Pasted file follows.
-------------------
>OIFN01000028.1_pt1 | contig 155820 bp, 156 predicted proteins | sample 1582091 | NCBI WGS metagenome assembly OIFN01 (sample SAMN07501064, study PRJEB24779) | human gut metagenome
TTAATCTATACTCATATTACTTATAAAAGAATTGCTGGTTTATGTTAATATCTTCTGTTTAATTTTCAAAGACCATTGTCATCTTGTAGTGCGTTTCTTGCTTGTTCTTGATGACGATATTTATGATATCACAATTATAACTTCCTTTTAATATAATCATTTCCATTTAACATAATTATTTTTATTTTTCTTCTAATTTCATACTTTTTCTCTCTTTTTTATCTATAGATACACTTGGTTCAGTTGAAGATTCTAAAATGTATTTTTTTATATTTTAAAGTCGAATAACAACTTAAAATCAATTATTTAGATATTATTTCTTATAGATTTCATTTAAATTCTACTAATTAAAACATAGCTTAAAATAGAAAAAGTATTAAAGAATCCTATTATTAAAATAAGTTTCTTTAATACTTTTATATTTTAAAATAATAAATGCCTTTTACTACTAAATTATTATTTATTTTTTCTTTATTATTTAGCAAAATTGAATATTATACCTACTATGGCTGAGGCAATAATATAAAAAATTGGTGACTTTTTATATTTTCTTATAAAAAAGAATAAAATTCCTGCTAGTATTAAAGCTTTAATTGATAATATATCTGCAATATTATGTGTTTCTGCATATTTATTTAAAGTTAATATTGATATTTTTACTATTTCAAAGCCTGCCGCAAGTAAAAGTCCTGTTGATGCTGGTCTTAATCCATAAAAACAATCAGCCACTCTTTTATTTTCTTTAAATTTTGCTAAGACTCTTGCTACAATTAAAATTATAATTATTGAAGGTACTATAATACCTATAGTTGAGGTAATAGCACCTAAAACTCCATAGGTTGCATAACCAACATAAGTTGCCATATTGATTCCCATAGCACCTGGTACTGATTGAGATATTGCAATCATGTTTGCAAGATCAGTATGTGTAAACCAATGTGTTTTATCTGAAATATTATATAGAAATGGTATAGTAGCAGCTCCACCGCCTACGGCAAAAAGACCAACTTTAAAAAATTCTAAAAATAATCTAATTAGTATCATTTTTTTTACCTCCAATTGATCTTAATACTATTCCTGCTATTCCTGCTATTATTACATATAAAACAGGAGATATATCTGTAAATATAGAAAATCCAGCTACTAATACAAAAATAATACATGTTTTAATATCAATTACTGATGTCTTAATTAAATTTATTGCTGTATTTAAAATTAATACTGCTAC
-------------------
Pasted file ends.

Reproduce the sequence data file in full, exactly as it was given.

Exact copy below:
>OIFN01000028.1_pt1 | contig 155820 bp, 156 predicted proteins | sample 1582091 | NCBI WGS metagenome assembly OIFN01 (sample SAMN07501064, study PRJEB24779) | human gut metagenome
TTAATCTATACTCATATTACTTATAAAAGAATTGCTGGTTTATGTTAATATCTTCTGTTTAATTTTCAAAGACCATTGTCATCTTGTAGTGCGTTTCTTGCTTGTTCTTGATGACGATATTTATGATATCACAATTATAACTTCCTTTTAATATAATCATTTCCATTTAACATAATTATTTTTATTTTTCTTCTAATTTCATACTTTTTCTCTCTTTTTTATCTATAGATACACTTGGTTCAGTTGAAGATTCTAAAATGTATTTTTTTATATTTTAAAGTCGAATAACAACTTAAAATCAATTATTTAGATATTATTTCTTATAGATTTCATTTAAATTCTACTAATTAAAACATAGCTTAAAATAGAAAAAGTATTAAAGAATCCTATTATTAAAATAAGTTTCTTTAATACTTTTATATTTTAAAATAATAAATGCCTTTTACTACTAAATTATTATTTATTTTTTCTTTATTATTTAGCAAAATTGAATATTATACCTACTATGGCTGAGGCAATAATATAAAAAATTGGTGACTTTTTATATTTTCTTATAAAAAAGAATAAAATTCCTGCTAGTATTAAAGCTTTAATTGATAATATATCTGCAATATTATGTGTTTCTGCATATTTATTTAAAGTTAATATTGATATTTTTACTATTTCAAAGCCTGCCGCAAGTAAAAGTCCTGTTGATGCTGGTCTTAATCCATAAAAACAATCAGCCACTCTTTTATTTTCTTTAAATTTTGCTAAGACTCTTGCTACAATTAAAATTATAATTATTGAAGGTACTATAATACCTATAGTTGAGGTAATAGCACCTAAAACTCCATAGGTTGCATAACCAACATAAGTTGCCATATTGATTCCCATAGCACCTGGTACTGATTGAGATATTGCAATCATGTTTGCAAGATCAGTATGTGTAAACCAATGTGTTTTATCTGAAATATTATATAGAAATGGTATAGTAGCAGCTCCACCGCCTACGGCAAAAAGACCAACTTTAAAAAATTCTAAAAATAATCTAATTAGTATCATTTTTTTTACCTCCAATTGATCTTAATACTATTCCTGCTATTCCTGCTATTATTACATATAAAACAGGAGATATATCTGTAAATATAGAAAATCCAGCTACTAATACAAAAATAATACATGTTTTAATATCAATTACTGATGTCTTAATTAAATTTATTGCTGTATTTAAAATTAATACTGCTAC